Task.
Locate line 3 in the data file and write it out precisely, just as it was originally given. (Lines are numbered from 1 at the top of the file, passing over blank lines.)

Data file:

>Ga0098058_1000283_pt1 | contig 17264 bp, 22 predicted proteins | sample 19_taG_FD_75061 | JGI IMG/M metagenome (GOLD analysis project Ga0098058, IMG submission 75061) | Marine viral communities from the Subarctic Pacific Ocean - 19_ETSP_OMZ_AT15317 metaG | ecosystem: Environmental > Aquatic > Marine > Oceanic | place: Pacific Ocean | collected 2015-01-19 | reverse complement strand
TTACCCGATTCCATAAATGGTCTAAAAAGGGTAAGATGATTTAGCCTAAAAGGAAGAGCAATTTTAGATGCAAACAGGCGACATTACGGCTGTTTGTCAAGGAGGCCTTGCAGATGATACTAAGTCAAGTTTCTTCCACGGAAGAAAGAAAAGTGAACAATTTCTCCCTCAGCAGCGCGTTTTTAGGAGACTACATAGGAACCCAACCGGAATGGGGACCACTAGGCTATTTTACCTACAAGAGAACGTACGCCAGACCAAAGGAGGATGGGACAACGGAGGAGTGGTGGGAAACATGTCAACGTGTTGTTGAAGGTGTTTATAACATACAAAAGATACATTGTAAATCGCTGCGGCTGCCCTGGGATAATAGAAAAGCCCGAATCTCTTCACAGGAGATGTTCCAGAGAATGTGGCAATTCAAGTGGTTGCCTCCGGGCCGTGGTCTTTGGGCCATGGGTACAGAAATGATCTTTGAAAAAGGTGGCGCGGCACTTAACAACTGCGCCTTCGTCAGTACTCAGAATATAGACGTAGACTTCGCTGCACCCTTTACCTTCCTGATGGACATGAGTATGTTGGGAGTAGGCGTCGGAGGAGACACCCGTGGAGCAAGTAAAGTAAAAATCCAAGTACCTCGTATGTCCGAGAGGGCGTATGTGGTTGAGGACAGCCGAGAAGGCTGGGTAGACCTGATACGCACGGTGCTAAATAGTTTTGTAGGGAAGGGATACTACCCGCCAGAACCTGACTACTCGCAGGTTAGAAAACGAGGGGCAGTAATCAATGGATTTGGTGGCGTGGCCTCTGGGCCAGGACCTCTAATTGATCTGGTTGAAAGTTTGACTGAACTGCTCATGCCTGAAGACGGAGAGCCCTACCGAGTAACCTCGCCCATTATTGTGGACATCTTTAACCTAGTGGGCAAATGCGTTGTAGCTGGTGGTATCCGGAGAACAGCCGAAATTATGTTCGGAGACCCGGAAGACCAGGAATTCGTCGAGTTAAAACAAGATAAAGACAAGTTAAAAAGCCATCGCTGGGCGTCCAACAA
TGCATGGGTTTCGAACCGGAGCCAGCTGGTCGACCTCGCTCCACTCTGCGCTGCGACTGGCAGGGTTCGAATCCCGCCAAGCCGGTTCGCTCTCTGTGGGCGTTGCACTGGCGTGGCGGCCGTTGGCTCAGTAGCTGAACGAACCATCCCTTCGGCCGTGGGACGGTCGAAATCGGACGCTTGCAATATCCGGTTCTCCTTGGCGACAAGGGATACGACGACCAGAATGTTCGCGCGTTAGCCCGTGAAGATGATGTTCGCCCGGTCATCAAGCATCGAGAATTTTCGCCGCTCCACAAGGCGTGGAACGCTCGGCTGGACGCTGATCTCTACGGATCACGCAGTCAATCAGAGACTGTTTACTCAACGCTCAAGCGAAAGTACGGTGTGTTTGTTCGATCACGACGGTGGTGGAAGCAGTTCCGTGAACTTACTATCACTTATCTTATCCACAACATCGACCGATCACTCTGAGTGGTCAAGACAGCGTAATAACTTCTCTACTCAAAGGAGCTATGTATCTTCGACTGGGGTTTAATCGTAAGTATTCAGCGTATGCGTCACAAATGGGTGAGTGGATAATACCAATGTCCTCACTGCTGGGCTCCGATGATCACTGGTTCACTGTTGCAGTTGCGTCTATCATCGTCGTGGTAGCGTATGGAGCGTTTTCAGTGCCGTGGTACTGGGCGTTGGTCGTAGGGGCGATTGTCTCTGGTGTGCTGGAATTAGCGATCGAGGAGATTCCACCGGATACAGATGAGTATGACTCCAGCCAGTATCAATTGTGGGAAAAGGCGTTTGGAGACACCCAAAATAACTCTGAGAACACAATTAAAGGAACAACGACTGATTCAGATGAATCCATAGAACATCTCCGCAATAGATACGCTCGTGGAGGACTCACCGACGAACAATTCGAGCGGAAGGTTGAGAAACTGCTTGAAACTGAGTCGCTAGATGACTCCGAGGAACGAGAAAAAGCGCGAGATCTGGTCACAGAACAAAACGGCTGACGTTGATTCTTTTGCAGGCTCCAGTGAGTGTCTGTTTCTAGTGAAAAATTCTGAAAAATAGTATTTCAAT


TGCATGGGTTTCGAACCGGAGCCAGCTGGTCGACCTCGCTCCACTCTGCGCTGCGACTGGCAGGGTTCGAATCCCGCCAAGCCGGTTCGCTCTCTGTGGGCGTTGCACTGGCGTGGCGGCCGTTGGCTCAGTAGCTGAACGAACCATCCCTTCGGCCGTGGGACGGTCGAAATCGGACGCTTGCAATATCCGGTTCTCCTTGGCGACAAGGGATACGACGACCAGAATGTTCGCGCGTTAGCCCGTGAAGATGATGTTCGCCCGGTCATCAAGCATCGAGAATTTTCGCCGCTCCACAAGGCGTGGAACGCTCGGCTGGACGCTGATCTCTACGGATCACGCAGTCAATCAGAGACTGTTTACTCAACGCTCAAGCGAAAGTACGGTGTGTTTGTTCGATCACGACGGTGGTGGAAGCAGTTCCGTGAACTTACTATCACTTATCTTATCCACAACATCGACCGATCACTCTGAGTGGTCAAGACAGCGTAATAACTTCTCTACTCAAAGGAGCTATGTATCTTCGACTGGGGTTTAATCGTAAGTATTCAGCGTATGCGTCACAAATGGGTGAGTGGATAATACCAATGTCCTCACTGCTGGGCTCCGATGATCACTGGTTCACTGTTGCAGTTGCGTCTATCATCGTCGTGGTAGCGTATGGAGCGTTTTCAGTGCCGTGGTACTGGGCGTTGGTCGTAGGGGCGATTGTCTCTGGTGTGCTGGAATTAGCGATCGAGGAGATTCCACCGGATACAGATGAGTATGACTCCAGCCAGTATCAATTGTGGGAAAAGGCGTTTGGAGACACCCAAAATAACTCTGAGAACACAATTAAAGGAACAACGACTGATTCAGATGAATCCATAGAACATCTCCGCAATAGATACGCTCGTGGAGGACTCACCGACGAACAATTCGAGCGGAAGGTTGAGAAACTGCTTGAAACTGAGTCGCTAGATGACTCCGAGGAACGAGAAAAAGCGCGAGATCTGGTCACAGAACAAAACGGCTGACGTTGATTCTTTTGCAGGCTCCAGTGAGTGTCTGTTTCTAGTGAAAAATTCTGAAAAATAGTATTTCAAT